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A U.S. Perspective on Future Climate Regimes
William A. Pizer
RFF Discussion Paper 07-04 | February 2007
RESEARCH TOPICS:
Abstract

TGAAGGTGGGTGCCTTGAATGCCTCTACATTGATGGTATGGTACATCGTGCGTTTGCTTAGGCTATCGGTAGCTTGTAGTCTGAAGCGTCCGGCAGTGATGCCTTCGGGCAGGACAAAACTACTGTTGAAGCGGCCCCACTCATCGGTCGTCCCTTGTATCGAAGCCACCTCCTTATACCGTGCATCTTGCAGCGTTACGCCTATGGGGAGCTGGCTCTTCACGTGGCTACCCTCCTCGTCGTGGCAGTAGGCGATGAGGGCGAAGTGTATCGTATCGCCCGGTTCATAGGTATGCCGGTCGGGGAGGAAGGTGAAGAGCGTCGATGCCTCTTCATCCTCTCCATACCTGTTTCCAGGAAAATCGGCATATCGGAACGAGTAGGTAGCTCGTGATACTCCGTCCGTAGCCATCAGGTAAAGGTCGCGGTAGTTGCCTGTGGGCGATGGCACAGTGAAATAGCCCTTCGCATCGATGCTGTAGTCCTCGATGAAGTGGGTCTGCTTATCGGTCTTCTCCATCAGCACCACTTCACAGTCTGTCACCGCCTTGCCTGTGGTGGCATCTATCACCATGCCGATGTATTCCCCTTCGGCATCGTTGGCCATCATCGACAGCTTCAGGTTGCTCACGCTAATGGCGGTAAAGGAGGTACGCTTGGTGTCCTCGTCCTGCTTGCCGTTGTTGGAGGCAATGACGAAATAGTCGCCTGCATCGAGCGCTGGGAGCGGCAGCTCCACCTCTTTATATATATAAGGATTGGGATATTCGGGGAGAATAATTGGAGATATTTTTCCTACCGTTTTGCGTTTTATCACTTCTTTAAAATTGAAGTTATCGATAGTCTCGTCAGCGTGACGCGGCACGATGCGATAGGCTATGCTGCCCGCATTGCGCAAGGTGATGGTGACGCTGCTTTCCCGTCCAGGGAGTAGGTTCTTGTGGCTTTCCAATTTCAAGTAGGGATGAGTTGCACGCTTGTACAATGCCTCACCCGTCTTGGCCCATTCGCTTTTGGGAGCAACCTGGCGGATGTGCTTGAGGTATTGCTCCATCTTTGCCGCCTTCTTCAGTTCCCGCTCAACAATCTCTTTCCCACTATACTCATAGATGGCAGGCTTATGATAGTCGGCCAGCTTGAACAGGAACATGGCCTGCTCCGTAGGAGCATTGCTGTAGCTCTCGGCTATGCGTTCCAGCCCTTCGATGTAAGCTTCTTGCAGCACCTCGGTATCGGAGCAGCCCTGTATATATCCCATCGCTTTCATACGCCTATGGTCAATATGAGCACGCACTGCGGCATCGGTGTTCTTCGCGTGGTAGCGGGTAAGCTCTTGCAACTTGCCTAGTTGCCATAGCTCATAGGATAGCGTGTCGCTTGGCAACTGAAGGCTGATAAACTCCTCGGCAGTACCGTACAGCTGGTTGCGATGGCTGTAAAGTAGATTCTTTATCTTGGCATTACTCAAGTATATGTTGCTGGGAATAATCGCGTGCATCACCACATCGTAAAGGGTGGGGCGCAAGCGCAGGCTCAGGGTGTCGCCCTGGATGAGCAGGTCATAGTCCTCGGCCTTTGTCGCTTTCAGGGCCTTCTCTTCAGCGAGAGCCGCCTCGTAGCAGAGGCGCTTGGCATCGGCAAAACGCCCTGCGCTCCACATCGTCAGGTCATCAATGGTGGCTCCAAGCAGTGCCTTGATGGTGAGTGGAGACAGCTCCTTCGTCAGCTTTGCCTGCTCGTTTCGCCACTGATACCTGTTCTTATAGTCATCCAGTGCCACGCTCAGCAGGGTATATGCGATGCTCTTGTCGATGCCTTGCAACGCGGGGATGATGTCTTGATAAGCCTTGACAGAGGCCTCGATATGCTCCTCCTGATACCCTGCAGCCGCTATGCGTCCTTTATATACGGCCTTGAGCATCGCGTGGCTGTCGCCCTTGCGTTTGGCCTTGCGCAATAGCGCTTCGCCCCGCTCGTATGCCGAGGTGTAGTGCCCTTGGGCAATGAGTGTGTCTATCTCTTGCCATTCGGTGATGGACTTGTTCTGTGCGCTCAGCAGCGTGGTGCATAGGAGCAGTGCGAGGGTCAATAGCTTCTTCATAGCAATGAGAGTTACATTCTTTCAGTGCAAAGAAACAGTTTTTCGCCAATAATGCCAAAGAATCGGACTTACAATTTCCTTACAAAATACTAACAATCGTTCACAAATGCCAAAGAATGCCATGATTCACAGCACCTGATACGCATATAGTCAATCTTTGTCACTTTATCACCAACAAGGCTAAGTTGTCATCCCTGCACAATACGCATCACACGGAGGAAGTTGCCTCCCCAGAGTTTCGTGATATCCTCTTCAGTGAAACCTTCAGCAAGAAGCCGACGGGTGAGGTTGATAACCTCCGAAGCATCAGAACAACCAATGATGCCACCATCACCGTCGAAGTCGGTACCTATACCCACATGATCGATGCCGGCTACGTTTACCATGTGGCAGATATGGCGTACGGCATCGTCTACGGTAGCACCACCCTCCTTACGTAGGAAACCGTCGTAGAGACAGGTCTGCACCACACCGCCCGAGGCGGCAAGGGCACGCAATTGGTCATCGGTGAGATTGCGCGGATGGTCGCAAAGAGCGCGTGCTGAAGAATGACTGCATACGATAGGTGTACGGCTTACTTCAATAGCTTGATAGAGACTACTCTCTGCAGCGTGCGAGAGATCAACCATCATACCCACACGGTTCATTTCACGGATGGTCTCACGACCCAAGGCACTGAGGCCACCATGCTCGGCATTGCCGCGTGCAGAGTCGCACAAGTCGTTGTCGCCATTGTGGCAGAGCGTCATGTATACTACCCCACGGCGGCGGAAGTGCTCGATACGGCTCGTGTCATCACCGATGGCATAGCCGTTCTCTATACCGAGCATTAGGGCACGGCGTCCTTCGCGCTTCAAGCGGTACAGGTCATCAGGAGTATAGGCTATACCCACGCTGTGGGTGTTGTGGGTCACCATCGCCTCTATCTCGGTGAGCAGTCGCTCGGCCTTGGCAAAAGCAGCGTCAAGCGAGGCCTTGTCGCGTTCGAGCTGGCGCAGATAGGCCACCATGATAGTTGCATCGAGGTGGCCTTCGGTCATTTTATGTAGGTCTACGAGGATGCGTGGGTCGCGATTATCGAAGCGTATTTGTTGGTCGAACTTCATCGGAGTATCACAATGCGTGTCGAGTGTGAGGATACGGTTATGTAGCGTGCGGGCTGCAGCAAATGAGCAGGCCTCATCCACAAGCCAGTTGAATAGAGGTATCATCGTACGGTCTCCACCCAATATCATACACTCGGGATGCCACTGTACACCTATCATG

Momentum may be building for federal climate change policy in the United States. Assuming this leads to mandatory greenhouse gas regulations, the door will be open for the United States to constructively re-engage other countries concerning an international climate regime. Such a regime will need to recognize that binding international limits are unlikely to attract U.S. participation and, therefore, will require a different approach than the Kyoto Protocol. In particular, a future regime will need to accommodate and encourage, rather than force or constrain, domestic actions to focus more narrowly on major economies and emitting nations, to balance mitigation and technology objectives, and to engage developing countries on as many levels as possible. In place of a heavy emphasis on negotiating commitments in advance, there likely will need to be greater emphasis on evaluating actions in retrospect. Such an approach not only matches recent trends in the United States but arguably follows from broader experience over the decade since the negotiation of the Kyoto Protocol.
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